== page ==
It’s not necessary to have read Dickens’ famous novel to appreciate Kingsolver’s absorbing tale, but those who have will savor the tough-minded changes she rings on his Victorian sentimentality while affirming his stinging critique of a heartless society. Our soon-to-be orphaned narrator’s mother is a substance-abusing teenage single mom who checks out via OD on his 11th birthday, and Demon’s cynical, wised-up voice is light-years removed from David Copperfield’s earnest tone. Yet readers also see the yearning for love and wells of compassion hidden beneath his self-protective exterior. Like pretty much everyone else in Lee County, Virginia, hollowed out economically by the coal and tobacco industries, he sees himself as someone with no prospects and little worth. One of Kingsolver’s major themes, hit a little too insistently, is the contempt felt by participants in the modern capitalist economy for those rooted in older ways of life. More nuanced and emotionally engaging is Demon’s fierce attachment to his home ground, a place where he is known and supported, tested to the breaking point as the opiate epidemic engulfs it. Kingsolver’s ferocious indictment of the pharmaceutical industry, angrily stated by a local girl who has become a nurse, is in the best Dickensian tradition, and Demon gives a harrowing account of his descent into addiction with his beloved Dori (as naïve as Dickens’ Dora in her own screwed-up way). Does knowledge offer a way out of this sinkhole? A committed teacher tries to enlighten Demon’s seventh grade class about how the resource-rich countryside was pillaged and abandoned, but Kingsolver doesn’t air-brush his students’ dismissal of this history or the prejudice encountered by this African American outsider and his White wife. She is an art teacher who guides Demon toward self-expression, just as his friend Tommy provokes his dawning understanding of how their world has been shaped by outside forces and what he might be able to do about it.An angry, powerful book seething with love and outrage for a community too often stereotyped or ignored.
Pub Date: Oct. 18, 2022
Page Count: 560
Review Posted Online: July 13, 2022
Kirkus Reviews Issue: Aug. 1, 2022
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by Nathan Hill ‧ RELEASE DATE: Sept. 26, 2023
A warmhearted satire that chronicles our “perfectly, stupidly, dreadfully elegant” accommodations to life.
A bittersweet novel of love gained, lost, and regained over the course of decades.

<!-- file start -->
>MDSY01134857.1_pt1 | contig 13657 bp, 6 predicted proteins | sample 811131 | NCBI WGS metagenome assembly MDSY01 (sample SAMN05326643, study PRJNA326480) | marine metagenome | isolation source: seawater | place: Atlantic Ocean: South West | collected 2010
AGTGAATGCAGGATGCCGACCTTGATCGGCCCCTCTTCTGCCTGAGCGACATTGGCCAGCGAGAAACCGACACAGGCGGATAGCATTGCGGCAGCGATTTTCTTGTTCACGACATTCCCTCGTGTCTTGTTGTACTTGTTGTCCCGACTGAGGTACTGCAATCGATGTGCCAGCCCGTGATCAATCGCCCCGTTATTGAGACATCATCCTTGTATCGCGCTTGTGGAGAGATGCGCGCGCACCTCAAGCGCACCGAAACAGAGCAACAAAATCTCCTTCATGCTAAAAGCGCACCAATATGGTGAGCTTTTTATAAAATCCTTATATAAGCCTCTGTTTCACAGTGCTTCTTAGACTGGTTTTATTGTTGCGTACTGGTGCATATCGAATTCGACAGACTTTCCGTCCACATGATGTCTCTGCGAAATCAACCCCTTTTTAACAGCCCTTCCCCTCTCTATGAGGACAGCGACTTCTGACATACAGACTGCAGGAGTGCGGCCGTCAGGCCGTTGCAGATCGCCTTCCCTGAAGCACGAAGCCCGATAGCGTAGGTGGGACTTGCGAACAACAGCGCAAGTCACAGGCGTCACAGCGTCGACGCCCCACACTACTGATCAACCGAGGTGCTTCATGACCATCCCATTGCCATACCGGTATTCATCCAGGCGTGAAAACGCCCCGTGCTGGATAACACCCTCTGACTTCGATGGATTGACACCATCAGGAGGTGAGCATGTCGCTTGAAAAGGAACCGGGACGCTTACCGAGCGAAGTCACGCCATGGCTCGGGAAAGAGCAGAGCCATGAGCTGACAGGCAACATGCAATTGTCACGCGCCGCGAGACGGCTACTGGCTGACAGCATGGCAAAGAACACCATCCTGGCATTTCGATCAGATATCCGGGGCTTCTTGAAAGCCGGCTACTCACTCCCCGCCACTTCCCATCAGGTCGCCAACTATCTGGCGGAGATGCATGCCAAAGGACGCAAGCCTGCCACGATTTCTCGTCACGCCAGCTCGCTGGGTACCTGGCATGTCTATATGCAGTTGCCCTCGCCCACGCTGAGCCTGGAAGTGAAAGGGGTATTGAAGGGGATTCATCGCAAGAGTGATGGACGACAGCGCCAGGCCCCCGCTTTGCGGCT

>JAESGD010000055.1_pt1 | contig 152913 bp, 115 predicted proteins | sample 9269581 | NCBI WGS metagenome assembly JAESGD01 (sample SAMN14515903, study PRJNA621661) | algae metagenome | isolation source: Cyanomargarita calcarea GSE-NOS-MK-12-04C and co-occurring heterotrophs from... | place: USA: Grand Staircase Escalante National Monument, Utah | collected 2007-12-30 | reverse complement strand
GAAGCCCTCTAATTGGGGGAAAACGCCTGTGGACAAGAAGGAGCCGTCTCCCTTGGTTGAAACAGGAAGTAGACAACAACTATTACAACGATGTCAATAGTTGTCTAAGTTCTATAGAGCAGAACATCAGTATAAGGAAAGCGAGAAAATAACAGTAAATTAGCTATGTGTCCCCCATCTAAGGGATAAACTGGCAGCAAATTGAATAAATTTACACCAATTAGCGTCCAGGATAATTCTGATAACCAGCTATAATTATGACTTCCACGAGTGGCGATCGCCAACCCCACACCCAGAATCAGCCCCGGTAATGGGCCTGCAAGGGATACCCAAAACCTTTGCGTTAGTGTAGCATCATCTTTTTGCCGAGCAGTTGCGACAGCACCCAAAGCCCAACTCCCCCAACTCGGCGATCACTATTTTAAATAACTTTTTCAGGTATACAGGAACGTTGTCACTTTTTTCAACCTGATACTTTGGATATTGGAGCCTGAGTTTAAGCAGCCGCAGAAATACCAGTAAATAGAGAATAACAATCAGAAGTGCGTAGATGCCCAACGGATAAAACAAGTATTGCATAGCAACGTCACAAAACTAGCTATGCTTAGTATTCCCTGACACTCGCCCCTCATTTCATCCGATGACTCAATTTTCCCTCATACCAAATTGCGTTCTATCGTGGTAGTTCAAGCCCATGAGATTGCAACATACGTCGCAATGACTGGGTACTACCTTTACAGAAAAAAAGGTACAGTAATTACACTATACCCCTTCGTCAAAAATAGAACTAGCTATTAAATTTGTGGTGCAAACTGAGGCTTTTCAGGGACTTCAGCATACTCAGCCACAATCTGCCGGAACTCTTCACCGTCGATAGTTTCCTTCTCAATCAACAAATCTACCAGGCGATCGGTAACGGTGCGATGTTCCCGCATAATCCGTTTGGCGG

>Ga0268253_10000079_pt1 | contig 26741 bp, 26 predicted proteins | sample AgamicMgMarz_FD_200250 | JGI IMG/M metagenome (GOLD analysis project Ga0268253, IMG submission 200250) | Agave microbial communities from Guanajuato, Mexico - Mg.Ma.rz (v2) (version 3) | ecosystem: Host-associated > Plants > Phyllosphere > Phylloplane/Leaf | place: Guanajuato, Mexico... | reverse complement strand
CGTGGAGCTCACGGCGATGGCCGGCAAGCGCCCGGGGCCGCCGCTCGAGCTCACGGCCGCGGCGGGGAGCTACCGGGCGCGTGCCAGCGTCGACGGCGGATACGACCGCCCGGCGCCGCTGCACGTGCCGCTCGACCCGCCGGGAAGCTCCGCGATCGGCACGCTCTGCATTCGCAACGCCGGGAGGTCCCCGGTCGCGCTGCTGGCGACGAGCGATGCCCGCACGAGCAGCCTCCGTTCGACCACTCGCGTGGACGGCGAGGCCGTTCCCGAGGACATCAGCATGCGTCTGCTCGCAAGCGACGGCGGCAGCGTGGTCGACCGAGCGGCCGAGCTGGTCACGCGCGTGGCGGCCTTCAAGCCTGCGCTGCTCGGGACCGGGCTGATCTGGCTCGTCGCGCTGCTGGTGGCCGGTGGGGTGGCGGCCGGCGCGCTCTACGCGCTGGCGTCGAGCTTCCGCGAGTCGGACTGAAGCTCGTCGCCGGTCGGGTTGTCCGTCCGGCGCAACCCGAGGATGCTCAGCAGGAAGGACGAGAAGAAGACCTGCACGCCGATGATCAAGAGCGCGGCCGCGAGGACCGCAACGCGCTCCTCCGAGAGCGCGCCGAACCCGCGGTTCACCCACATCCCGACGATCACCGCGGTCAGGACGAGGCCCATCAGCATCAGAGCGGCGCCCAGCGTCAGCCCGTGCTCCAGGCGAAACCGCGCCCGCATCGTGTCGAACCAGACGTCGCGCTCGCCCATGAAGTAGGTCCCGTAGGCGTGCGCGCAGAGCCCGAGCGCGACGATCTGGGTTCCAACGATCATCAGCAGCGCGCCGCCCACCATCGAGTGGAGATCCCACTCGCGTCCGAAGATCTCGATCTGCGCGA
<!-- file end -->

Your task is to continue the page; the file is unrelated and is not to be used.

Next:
“They stare across the alley, into dark apartments, and they don’t know it, but they’re staring at each other.” It’s not an outtake from Hitchcock’s Rear Window but instead the wistful longings of two lonely people. Jack Baker, newly arrived in Chicago from Kansas in the 1990s, is a talented photographer who bristles when practical-minded people ask him what his work is about—to say nothing of why he works with Polaroids, which, a hipster friend reminds him, “are mass-produced, instant, cheap, impermanent.” Yes, and that’s the point, for though Jack comes from the windblown prairie, he’s pretty avant-garde. Elizabeth Augustine is a quadruple major at DePaul, “five majors if you count theater, which I have no talent for but enjoy nonetheless,” and exactly the woman Jack hoped he would meet. Life proceeds: That arty hipster becomes a real estate mogul who plants them in a development very much outside their price range until Elizabeth pulls down the big bucks from the psychological research firm that gives Hill’s latest its simple title. “Basically they were a watchdog group, a subcontractor for the FDA and FTC, sniffing out bullshit,” Hill writes, but Elizabeth, scraping by while Jack pulls down pennies as an adjunct professor, discovers that there’s hay to be made creating bullshit rather than exposing it—making airplane seats narrower, for instance, and then selling once normal-sized seats at a premium. Hill romps through our soufflélike culture with a nice sendup of academic literature and broad jabs at memes ranging from organic food (“one-hundred-percent bioavailable”) to progressive parenting, open marriage, and cult behavior (“Elizabeth knew...that the thing that most effectively strengthened and deepened delusions was being surrounded by people who shared the same delusions”) while delivering a story that suggests that while love may not conquer all, it makes a good start.A warmhearted satire that chronicles our “perfectly, stupidly, dreadfully elegant” accommodations to life.
Pub Date: Sept. 26, 2023
Page Count: 624
Review Posted Online: June 21, 2023
Kirkus Reviews Issue: July 15, 2023